The First Christians in Their Social Worlds: Social-Scientific Approaches to New Testament Interpretation

By Philip F. Esler | Go to book overview

Chapter 3

Glossolalia and the admission of Gentiles into the early Christian community

THE CORNELIUS EPISODE IN ACTS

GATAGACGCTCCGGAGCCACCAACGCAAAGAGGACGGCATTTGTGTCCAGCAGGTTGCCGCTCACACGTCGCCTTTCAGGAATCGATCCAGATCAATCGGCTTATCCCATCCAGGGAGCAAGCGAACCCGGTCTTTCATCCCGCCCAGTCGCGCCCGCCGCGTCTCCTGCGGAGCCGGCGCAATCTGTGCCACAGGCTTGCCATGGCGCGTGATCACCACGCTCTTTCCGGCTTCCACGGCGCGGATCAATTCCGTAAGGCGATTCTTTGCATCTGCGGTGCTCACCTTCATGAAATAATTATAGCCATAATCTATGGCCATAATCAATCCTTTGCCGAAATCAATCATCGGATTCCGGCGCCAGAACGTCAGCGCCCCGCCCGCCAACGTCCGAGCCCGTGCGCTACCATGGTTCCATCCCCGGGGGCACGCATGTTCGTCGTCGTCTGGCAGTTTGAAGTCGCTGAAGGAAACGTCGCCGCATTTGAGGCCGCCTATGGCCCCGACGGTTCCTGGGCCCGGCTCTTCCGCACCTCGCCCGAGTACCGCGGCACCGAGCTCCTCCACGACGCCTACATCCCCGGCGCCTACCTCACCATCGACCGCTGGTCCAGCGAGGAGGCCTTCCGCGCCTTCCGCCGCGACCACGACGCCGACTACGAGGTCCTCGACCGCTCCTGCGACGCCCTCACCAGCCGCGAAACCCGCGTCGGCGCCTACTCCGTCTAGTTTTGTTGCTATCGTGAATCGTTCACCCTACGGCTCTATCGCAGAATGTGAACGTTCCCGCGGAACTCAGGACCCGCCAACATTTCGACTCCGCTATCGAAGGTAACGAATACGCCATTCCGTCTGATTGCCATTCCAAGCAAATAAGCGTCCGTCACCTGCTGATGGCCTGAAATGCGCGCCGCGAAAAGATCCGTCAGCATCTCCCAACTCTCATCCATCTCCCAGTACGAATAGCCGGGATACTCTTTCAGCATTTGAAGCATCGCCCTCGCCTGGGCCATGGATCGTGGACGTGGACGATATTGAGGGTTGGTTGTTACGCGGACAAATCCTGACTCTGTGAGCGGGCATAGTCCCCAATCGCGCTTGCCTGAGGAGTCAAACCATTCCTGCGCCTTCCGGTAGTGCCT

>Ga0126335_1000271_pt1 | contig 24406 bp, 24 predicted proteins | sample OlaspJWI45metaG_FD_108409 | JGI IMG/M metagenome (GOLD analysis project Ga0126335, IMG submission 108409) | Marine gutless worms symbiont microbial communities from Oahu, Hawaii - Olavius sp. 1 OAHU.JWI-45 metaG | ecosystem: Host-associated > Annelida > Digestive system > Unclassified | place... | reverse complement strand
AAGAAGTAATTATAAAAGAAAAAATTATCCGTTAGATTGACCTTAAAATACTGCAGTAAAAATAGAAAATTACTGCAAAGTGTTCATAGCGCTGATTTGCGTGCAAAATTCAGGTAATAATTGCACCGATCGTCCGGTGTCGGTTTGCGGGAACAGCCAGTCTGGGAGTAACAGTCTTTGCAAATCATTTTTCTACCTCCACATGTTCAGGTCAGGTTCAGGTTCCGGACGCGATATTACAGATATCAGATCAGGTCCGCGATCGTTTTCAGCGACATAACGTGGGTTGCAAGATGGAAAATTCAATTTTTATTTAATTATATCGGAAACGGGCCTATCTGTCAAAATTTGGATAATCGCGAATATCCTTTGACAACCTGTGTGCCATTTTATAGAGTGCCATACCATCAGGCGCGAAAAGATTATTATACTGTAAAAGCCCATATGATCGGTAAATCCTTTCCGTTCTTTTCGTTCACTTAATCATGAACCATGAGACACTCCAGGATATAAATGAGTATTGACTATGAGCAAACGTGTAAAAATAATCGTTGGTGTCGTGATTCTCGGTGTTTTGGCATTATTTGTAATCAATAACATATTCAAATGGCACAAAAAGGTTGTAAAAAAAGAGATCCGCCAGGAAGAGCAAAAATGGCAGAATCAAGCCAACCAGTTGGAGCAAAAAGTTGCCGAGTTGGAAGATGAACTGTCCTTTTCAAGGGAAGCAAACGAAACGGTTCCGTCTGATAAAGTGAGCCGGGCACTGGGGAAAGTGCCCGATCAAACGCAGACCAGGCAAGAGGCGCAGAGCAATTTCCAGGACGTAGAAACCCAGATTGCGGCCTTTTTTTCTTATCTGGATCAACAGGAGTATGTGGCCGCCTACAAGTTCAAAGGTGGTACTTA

According to the Acts of the Apostles, the first Gentile to become a Christian was the centurion Cornelius, who was stationed in Caesarea. The story of his conversion, told in the tenth chapter of the work, begins with a brief description of Cornelius, a devout and God-fearing Gentile, already closely aligned with the Jews, who is told in a vision that his prayers have been answered and that he must send someone to Jaffa (a town 30 miles south along the coast) and fetch Peter, then lodging with a tanner. So Cornelius sends off two slaves and a soldier. The next day while they are approaching Jaffa, Peter has a vision of a sheet descending to earth from heaven containing all sorts of animals, some of them unclean, and is told in the vision to kill and eat, which he is unwilling to do, not having before eaten anything unclean. When the emissaries from Cornelius arrive, Peter lets them in, although they are Gentiles, as he has received an instruction to do so from the Spirit in his vision. The next day he sets off with some fellow Jewish Christians to Cornelius. Peter and his group are met in Caesarea by Cornelius and his friends and relatives and are brought into the house of Cornelius. Peter notes that ‘It is forbidden (athemiton) for Jews to mix with people of another race and visit them, but God has made it clear to me that I must not call anyone profane or unclean’ (10.28; The Jerusalem Bible [JB]). A little later Peter delivers an address in which he makes a remarkable leap outside the tight bounds of the Jewish ethnic identity of the time by saying: ‘The truth I have now come to realise is that God does not have favourites, but that anybody of any nationality who fears God and does what is right is acceptable to him’ (10.34-5; JB). Peter then continues to preach about the life, death and

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